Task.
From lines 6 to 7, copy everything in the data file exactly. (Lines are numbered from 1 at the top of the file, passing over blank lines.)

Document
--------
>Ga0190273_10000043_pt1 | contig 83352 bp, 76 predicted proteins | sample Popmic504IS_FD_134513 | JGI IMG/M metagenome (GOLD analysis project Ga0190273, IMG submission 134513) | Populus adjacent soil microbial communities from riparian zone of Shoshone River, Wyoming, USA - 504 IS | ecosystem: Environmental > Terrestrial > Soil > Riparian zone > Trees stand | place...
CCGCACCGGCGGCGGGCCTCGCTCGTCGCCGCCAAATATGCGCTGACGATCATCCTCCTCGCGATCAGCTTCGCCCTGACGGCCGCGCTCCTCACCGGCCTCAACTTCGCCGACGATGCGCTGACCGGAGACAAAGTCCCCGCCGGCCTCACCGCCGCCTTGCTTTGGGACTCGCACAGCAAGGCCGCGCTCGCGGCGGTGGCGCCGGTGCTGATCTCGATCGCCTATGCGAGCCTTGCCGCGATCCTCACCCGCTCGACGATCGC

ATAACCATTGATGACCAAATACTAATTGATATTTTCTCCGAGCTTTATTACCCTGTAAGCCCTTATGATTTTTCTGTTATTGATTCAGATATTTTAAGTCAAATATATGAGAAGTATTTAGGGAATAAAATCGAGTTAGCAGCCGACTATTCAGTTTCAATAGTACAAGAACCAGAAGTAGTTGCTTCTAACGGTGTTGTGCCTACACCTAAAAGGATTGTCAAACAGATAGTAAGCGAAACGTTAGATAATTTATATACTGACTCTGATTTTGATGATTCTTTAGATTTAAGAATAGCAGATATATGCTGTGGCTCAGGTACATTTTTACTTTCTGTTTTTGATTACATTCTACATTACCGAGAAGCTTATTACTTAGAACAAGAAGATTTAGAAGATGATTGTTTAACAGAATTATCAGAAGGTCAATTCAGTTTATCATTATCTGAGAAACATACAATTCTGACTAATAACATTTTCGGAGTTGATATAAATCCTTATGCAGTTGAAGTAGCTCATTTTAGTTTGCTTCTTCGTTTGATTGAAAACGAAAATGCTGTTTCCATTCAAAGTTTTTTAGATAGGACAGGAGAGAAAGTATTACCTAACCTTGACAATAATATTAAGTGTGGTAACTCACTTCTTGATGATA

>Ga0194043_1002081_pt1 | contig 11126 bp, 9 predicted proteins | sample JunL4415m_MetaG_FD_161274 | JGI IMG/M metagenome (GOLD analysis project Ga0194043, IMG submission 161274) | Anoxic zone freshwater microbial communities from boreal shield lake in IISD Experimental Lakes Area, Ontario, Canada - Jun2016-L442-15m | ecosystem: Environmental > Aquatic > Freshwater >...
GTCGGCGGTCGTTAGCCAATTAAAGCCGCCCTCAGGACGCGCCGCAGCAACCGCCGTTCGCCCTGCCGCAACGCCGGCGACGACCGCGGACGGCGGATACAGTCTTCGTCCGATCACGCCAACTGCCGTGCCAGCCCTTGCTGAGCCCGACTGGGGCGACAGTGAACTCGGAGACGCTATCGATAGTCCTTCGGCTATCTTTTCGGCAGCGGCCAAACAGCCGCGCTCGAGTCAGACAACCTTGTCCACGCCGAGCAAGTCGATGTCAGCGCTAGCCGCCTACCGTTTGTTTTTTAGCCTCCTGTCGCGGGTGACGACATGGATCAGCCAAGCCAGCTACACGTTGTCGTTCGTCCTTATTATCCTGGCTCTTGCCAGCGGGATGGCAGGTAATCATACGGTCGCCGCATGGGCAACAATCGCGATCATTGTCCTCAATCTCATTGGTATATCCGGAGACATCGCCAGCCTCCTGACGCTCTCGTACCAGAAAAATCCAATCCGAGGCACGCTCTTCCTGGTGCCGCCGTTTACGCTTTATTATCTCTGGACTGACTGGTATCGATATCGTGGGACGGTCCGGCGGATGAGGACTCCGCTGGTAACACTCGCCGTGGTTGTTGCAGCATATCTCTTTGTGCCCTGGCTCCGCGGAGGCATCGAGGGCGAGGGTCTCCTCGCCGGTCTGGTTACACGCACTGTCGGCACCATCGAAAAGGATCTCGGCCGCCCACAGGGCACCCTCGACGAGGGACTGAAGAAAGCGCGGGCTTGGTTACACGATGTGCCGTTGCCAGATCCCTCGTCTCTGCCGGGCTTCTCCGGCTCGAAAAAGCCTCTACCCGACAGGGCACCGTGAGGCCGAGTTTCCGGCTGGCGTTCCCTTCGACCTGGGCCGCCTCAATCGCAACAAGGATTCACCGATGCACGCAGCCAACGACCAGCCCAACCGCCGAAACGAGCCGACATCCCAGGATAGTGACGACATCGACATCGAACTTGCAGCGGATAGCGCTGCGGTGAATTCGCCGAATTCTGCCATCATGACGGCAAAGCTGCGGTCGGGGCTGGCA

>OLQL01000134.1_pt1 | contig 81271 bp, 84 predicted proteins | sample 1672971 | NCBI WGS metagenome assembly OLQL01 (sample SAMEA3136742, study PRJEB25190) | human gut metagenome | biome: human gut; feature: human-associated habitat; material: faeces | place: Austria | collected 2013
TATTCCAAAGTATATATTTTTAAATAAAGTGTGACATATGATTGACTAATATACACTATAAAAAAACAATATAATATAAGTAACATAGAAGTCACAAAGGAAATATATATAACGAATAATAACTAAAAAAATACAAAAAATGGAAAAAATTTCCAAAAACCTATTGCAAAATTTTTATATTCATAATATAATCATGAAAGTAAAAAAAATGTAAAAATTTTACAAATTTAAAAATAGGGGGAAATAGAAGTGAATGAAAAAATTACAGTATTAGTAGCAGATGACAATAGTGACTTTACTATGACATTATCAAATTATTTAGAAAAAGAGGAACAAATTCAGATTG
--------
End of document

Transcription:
>OLQL01000134.1_pt1 | contig 81271 bp, 84 predicted proteins | sample 1672971 | NCBI WGS metagenome assembly OLQL01 (sample SAMEA3136742, study PRJEB25190) | human gut metagenome | biome: human gut; feature: human-associated habitat; material: faeces | place: Austria | collected 2013
TATTCCAAAGTATATATTTTTAAATAAAGTGTGACATATGATTGACTAATATACACTATAAAAAAACAATATAATATAAGTAACATAGAAGTCACAAAGGAAATATATATAACGAATAATAACTAAAAAAATACAAAAAATGGAAAAAATTTCCAAAAACCTATTGCAAAATTTTTATATTCATAATATAATCATGAAAGTAAAAAAAATGTAAAAATTTTACAAATTTAAAAATAGGGGGAAATAGAAGTGAATGAAAAAATTACAGTATTAGTAGCAGATGACAATAGTGACTTTACTATGACATTATCAAATTATTTAGAAAAAGAGGAACAAATTCAGATTG